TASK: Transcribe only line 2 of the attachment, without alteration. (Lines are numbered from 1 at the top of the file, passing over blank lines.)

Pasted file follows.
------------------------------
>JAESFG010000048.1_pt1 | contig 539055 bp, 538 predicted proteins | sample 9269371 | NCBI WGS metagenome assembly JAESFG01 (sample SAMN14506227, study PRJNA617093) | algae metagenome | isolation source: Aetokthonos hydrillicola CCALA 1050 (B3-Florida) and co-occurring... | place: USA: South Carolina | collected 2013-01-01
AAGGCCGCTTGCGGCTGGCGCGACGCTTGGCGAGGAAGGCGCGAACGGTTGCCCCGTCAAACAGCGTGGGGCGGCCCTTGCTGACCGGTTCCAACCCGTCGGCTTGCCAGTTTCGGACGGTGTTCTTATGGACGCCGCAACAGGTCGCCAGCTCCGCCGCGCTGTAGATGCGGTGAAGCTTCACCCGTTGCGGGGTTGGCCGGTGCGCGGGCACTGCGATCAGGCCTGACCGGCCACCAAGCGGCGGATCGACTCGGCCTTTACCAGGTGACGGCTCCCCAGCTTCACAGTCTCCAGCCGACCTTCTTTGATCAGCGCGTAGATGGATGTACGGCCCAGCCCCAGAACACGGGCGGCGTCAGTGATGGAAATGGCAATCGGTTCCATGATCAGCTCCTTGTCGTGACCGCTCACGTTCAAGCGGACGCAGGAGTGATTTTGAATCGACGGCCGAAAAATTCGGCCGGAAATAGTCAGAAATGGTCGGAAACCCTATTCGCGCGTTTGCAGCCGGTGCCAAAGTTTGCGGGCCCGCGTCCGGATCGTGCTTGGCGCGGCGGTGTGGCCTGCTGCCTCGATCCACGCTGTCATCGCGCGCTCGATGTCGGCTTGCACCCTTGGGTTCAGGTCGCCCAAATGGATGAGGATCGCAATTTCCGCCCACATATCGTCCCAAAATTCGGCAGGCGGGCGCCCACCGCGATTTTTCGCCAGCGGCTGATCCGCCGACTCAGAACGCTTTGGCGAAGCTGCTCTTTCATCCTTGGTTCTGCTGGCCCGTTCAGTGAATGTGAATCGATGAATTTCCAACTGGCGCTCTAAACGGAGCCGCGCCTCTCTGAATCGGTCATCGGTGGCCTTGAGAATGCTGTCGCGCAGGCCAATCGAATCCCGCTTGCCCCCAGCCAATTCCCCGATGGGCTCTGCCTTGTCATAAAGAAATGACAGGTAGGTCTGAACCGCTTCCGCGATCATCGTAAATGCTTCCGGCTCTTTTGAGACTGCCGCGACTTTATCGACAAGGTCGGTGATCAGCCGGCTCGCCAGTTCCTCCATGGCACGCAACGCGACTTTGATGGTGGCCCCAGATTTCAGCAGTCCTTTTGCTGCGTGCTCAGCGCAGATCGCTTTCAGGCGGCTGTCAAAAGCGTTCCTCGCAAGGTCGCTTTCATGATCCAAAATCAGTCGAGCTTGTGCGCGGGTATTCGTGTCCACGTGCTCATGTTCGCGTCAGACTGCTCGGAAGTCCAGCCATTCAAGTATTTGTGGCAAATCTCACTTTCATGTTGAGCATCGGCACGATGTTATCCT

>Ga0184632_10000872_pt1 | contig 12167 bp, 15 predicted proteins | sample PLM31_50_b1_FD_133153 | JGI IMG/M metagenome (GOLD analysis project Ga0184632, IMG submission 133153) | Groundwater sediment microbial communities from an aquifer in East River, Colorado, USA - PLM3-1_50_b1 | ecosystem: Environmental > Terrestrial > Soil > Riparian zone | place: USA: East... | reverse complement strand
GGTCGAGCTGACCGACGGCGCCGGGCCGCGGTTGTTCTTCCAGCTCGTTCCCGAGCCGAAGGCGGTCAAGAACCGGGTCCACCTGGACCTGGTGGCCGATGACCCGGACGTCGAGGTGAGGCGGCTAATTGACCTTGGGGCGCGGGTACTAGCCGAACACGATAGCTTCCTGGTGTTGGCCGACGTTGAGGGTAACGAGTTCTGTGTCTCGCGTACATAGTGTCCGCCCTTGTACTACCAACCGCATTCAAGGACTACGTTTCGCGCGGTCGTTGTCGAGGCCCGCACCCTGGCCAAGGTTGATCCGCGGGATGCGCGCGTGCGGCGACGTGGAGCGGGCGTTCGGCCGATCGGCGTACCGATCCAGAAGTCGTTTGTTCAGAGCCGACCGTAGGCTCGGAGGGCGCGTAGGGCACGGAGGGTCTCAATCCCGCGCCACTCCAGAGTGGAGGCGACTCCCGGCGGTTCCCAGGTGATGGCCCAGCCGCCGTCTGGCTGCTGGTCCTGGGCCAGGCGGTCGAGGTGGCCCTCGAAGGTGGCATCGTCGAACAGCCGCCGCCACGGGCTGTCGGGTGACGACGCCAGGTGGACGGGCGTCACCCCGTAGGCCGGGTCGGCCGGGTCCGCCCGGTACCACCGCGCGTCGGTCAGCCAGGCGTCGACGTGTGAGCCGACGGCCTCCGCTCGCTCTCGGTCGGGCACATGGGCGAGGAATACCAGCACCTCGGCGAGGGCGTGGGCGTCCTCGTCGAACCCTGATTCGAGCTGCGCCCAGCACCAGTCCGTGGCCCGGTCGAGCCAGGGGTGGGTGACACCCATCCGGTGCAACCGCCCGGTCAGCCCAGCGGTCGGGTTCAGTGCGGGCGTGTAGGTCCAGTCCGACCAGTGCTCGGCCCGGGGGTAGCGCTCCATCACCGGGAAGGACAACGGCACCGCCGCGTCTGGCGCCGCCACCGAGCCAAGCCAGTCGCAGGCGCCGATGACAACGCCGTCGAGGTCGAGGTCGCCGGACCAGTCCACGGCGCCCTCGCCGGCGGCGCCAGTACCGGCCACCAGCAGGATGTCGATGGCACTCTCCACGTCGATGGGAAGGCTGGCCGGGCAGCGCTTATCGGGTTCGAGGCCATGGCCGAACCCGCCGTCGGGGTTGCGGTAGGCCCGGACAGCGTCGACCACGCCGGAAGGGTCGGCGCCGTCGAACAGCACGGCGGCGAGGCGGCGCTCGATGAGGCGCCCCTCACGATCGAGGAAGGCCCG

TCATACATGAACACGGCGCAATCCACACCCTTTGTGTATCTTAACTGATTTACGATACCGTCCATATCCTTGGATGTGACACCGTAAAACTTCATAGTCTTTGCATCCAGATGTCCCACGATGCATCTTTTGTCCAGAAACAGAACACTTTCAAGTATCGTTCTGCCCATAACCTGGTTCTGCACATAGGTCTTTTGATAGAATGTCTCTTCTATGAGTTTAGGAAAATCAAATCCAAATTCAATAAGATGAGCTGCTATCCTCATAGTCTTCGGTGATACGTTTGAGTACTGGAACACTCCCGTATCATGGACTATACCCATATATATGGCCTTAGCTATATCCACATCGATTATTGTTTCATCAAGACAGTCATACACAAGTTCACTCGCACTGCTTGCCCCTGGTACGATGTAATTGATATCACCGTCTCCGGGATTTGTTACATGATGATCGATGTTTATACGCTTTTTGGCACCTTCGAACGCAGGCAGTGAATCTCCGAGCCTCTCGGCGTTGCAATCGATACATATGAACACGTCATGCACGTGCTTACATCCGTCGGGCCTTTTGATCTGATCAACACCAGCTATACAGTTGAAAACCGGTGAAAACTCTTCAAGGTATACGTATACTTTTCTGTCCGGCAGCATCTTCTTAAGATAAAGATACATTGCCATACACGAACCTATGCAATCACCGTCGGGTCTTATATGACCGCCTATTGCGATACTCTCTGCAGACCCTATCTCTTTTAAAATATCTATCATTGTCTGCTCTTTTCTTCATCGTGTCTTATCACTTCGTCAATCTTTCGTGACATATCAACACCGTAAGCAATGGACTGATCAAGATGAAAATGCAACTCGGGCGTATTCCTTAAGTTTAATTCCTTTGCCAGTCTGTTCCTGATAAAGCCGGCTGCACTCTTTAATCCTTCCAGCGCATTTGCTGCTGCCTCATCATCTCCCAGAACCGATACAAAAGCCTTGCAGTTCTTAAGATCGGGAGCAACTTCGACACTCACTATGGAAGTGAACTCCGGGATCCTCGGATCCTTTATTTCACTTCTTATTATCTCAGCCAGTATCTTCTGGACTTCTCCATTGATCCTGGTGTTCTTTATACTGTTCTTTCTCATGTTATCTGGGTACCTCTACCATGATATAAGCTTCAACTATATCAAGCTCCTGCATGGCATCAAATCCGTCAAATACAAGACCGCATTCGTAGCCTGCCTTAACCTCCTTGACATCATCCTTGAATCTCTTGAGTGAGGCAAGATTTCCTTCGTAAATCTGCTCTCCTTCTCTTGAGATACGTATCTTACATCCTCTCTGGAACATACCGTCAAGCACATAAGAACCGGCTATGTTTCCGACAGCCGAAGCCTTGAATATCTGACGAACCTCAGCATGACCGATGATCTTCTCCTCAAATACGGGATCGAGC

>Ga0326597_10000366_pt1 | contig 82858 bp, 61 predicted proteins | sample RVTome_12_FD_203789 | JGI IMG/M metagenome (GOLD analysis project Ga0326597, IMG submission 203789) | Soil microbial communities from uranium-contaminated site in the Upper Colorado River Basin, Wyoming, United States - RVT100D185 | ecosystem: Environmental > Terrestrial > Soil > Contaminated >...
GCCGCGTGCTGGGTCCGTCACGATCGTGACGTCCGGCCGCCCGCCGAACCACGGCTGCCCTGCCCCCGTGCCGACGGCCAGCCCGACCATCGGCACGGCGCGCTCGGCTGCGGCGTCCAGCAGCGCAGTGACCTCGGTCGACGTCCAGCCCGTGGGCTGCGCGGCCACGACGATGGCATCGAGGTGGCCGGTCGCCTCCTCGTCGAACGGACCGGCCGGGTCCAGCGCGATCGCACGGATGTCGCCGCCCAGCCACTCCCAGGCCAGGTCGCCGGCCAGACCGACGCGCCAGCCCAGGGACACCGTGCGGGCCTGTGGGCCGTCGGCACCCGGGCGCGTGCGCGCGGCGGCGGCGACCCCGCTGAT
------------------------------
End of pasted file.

AAGGCCGCTTGCGGCTGGCGCGACGCTTGGCGAGGAAGGCGCGAACGGTTGCCCCGTCAAACAGCGTGGGGCGGCCCTTGCTGACCGGTTCCAACCCGTCGGCTTGCCAGTTTCGGACGGTGTTCTTATGGACGCCGCAACAGGTCGCCAGCTCCGCCGCGCTGTAGATGCGGTGAAGCTTCACCCGTTGCGGGGTTGGCCGGTGCGCGGGCACTGCGATCAGGCCTGACCGGCCACCAAGCGGCGGATCGACTCGGCCTTTACCAGGTGACGGCTCCCCAGCTTCACAGTCTCCAGCCGACCTTCTTTGATCAGCGCGTAGATGGATGTACGGCCCAGCCCCAGAACACGGGCGGCGTCAGTGATGGAAATGGCAATCGGTTCCATGATCAGCTCCTTGTCGTGACCGCTCACGTTCAAGCGGACGCAGGAGTGATTTTGAATCGACGGCCGAAAAATTCGGCCGGAAATAGTCAGAAATGGTCGGAAACCCTATTCGCGCGTTTGCAGCCGGTGCCAAAGTTTGCGGGCCCGCGTCCGGATCGTGCTTGGCGCGGCGGTGTGGCCTGCTGCCTCGATCCACGCTGTCATCGCGCGCTCGATGTCGGCTTGCACCCTTGGGTTCAGGTCGCCCAAATGGATGAGGATCGCAATTTCCGCCCACATATCGTCCCAAAATTCGGCAGGCGGGCGCCCACCGCGATTTTTCGCCAGCGGCTGATCCGCCGACTCAGAACGCTTTGGCGAAGCTGCTCTTTCATCCTTGGTTCTGCTGGCCCGTTCAGTGAATGTGAATCGATGAATTTCCAACTGGCGCTCTAAACGGAGCCGCGCCTCTCTGAATCGGTCATCGGTGGCCTTGAGAATGCTGTCGCGCAGGCCAATCGAATCCCGCTTGCCCCCAGCCAATTCCCCGATGGGCTCTGCCTTGTCATAAAGAAATGACAGGTAGGTCTGAACCGCTTCCGCGATCATCGTAAATGCTTCCGGCTCTTTTGAGACTGCCGCGACTTTATCGACAAGGTCGGTGATCAGCCGGCTCGCCAGTTCCTCCATGGCACGCAACGCGACTTTGATGGTGGCCCCAGATTTCAGCAGTCCTTTTGCTGCGTGCTCAGCGCAGATCGCTTTCAGGCGGCTGTCAAAAGCGTTCCTCGCAAGGTCGCTTTCATGATCCAAAATCAGTCGAGCTTGTGCGCGGGTATTCGTGTCCACGTGCTCATGTTCGCGTCAGACTGCTCGGAAGTCCAGCCATTCAAGTATTTGTGGCAAATCTCACTTTCATGTTGAGCATCGGCACGATGTTATCCT